Being no stranger to hard work, the second winner of the LOUD Contest Kevin “Kaze” Thomas (pronounced Kah-ZEE) has been in pursuit of recognition since the early half of the 21st Century.
Opening up for numerous acts like GZA, The Clipse, and Dead Prez, it was only a matter of time before the door of opportunity would swing open in his favor.
Now with his half of the $100,000.00 grand prize, which he shares with Philly’s L.F. Daze[Click here to read pt.1 with L.F. Daze]; the MC who hails from North Carolina should be able to breath a little easier at night knowing that he doesn’t have to go the journey alone anymore…
iHipHop.com: Where are you originally from?
Kaze: I’m originally from Virginia, but I was raised in North Carolina… My father was in the military, so I was born on a military base in Virginia.
Once he retired from the military, we moved to where my stepmother is from when I was starting the eighth grade.
iHipHop.com: How was it like growing up there?
Kaze: It’s a different mode down South, because cats have their own way of moving around…
They’re a lot more laidback, and just as the people up North hang with their friends, down South; nine times out of ten you’re hanging with your cousin or somebody that’s related to you…
There were a lot of things that took some getting used to.
iHipHop.com: What made you first get into Hip-Hop?
Kaze: It didn’t really start for me until I was about to graduate from high school and go off to college, but I always had the love for it.
It was around my senior year of high school that I really started experimenting and having the idea that I could really do this.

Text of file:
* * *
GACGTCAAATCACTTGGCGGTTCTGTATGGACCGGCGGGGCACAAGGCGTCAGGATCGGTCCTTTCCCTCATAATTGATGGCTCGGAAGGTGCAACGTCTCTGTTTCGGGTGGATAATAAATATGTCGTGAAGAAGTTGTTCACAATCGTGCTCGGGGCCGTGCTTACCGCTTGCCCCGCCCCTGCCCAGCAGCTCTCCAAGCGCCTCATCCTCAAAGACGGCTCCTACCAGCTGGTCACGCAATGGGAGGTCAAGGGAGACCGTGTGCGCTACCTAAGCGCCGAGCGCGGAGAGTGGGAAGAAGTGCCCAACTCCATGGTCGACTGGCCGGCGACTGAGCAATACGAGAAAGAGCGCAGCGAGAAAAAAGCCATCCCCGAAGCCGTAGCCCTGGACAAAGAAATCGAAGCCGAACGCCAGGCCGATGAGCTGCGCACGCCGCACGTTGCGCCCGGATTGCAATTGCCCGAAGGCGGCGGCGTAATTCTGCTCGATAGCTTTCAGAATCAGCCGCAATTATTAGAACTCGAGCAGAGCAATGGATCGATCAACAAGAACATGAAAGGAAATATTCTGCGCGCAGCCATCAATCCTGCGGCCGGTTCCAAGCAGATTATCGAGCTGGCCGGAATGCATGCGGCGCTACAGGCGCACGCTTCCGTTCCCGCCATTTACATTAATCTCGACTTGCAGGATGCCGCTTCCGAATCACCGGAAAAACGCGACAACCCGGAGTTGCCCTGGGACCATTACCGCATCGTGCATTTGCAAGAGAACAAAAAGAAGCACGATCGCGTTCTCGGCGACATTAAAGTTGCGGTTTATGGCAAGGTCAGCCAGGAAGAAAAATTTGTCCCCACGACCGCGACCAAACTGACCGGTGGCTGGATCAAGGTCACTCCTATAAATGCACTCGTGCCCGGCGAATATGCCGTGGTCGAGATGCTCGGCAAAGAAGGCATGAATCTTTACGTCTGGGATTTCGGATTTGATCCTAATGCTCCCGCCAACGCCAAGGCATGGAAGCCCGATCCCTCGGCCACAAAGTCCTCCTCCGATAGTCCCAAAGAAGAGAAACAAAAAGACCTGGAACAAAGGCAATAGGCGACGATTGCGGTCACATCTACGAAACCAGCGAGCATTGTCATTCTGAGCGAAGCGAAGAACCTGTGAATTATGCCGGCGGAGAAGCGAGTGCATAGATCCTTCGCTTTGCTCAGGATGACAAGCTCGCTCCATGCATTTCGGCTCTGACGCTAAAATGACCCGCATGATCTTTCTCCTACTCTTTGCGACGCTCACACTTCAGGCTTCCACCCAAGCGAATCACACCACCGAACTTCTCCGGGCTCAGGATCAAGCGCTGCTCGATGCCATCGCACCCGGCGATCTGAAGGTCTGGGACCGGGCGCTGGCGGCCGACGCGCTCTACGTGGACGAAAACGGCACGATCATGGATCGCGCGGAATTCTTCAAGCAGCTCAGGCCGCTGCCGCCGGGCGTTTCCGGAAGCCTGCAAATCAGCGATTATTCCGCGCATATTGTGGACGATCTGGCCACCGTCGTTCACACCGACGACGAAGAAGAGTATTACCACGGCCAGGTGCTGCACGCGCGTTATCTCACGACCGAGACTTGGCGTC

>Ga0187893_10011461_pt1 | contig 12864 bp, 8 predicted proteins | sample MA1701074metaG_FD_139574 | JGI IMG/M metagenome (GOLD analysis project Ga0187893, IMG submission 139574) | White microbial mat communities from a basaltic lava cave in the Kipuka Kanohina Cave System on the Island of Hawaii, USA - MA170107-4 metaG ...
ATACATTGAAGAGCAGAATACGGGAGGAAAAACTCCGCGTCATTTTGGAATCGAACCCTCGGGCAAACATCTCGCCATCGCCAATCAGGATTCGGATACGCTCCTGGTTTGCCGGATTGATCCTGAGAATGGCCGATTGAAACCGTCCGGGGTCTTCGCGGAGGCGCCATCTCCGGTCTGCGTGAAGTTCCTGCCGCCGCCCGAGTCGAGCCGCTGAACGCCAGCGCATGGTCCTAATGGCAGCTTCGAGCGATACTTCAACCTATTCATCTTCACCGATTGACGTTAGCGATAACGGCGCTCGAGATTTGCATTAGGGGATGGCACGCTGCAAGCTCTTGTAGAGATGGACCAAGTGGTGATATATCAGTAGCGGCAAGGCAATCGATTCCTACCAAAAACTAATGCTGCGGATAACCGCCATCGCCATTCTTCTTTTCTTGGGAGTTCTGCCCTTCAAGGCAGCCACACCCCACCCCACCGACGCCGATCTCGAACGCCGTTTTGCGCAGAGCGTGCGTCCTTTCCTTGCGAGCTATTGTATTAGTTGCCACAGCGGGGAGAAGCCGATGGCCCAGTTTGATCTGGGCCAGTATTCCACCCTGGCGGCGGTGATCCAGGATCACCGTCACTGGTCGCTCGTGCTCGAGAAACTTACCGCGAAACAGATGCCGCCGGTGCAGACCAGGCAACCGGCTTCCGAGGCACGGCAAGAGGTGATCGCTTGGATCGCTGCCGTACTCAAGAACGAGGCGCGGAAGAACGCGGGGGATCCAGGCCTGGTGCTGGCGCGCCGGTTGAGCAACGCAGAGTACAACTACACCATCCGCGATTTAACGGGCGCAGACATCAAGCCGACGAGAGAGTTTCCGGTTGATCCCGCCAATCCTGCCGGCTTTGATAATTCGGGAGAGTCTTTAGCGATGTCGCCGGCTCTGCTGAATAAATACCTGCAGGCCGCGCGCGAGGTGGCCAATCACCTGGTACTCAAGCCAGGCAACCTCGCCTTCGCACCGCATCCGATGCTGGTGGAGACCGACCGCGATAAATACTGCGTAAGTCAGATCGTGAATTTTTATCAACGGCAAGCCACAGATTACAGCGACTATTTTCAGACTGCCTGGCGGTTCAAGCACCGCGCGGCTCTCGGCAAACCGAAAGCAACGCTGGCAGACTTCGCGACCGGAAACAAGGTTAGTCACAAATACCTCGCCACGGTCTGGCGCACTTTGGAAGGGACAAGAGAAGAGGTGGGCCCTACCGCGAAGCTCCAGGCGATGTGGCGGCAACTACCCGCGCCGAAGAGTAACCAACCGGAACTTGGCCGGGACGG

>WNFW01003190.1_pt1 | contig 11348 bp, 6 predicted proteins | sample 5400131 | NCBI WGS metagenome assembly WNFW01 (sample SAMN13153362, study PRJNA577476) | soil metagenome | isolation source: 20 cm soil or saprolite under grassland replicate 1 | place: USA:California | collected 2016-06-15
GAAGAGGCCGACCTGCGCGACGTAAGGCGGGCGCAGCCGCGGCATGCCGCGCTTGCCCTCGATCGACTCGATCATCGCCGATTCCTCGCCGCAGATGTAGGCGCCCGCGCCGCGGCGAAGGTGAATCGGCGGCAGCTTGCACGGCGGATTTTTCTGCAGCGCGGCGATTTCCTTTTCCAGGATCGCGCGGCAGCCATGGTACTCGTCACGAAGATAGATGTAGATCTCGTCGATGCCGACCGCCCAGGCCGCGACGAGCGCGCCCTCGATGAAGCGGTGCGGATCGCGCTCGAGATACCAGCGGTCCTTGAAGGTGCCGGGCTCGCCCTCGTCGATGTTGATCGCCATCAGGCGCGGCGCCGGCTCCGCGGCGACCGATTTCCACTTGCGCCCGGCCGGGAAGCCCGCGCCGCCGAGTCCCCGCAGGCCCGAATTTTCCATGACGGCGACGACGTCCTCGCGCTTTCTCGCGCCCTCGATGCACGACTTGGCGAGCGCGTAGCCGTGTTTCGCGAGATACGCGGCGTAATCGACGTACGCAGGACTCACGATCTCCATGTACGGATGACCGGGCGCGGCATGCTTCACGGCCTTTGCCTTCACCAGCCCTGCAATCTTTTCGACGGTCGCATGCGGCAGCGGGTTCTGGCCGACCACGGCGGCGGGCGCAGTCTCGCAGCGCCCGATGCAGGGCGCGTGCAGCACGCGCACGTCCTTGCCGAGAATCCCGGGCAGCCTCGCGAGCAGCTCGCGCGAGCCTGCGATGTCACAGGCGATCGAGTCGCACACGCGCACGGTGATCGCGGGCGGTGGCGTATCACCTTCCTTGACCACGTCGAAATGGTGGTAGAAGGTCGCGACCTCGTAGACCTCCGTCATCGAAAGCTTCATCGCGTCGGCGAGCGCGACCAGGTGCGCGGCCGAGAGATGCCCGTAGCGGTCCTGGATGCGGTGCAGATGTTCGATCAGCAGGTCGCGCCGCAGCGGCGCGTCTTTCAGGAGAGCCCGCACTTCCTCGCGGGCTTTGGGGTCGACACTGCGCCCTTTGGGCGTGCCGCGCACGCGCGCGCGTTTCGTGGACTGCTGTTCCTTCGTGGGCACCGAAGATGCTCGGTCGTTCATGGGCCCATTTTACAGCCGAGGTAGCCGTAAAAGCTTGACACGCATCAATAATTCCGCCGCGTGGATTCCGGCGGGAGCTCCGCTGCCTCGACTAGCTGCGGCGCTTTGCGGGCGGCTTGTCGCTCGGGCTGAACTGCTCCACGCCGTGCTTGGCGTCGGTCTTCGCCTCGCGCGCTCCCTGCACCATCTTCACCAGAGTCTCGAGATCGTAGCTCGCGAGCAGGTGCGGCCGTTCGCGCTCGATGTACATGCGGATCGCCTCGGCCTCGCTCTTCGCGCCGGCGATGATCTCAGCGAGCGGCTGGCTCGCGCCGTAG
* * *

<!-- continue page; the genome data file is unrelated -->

I went to UNC Chapel Hill for college, and once I got on campus there were a whole squad of cats from New York, Philly, or Virginia and they were either rapping, making beats, or poets… So we made this collective called Hip-Hop Nation, and it included everyone who made beats or whatever.
We were throwing our own shows and making our own demos, and we were rocking so hard that we got the student government to give us $18,000.00 to build a studio. For UNC to give a club called Hip-Hop Nation money to make a rap studio was pretty a huge landmark at that time. Once we got that studio on campus, I think that was the last day I ever went to class… [Laughing]
iHipHop.com: [Laughs]… What gave you the idea to enter the LOUD Contest?
Kaze: I was out here grinding independently, and it was brought to my attention that LOUD.com was giving away $100,000.00 and a deal. Usually I don’t jump in contests like that, but with this one I got confirmation that it was real… So I thought to myself, “Why not jump out there, and see what happens?”
But when they picked the first ten finalists, I wasn’t in it. Then I got a call a week later saying that two people dropped out, and I was the first name on the list of people who they thought could fill in.
So from going to not even being in the contest to winning it—it’s like God blessed me man… I jumped in the contest a week and a half late, and ended up winning it… People might be skeptical about the sh*t being real, but I can tell everyone out there who’s reading this that it was DEFINITELY real, and that LOUD and SRC are about their business…
iHipHop.com: How was the experience like for you? Was it difficult at times?
Kaze: I felt like the most difficult part of the competition was the deadlines. Because the things they were asking you to complete in 4-5 days is sh*t that might take you a month to do… [Laughs]
One week was like: “Here’s the beat, make the song.” Next week was like: “Okay, you got the song, make the video.” Everything was like boom, boom, boom…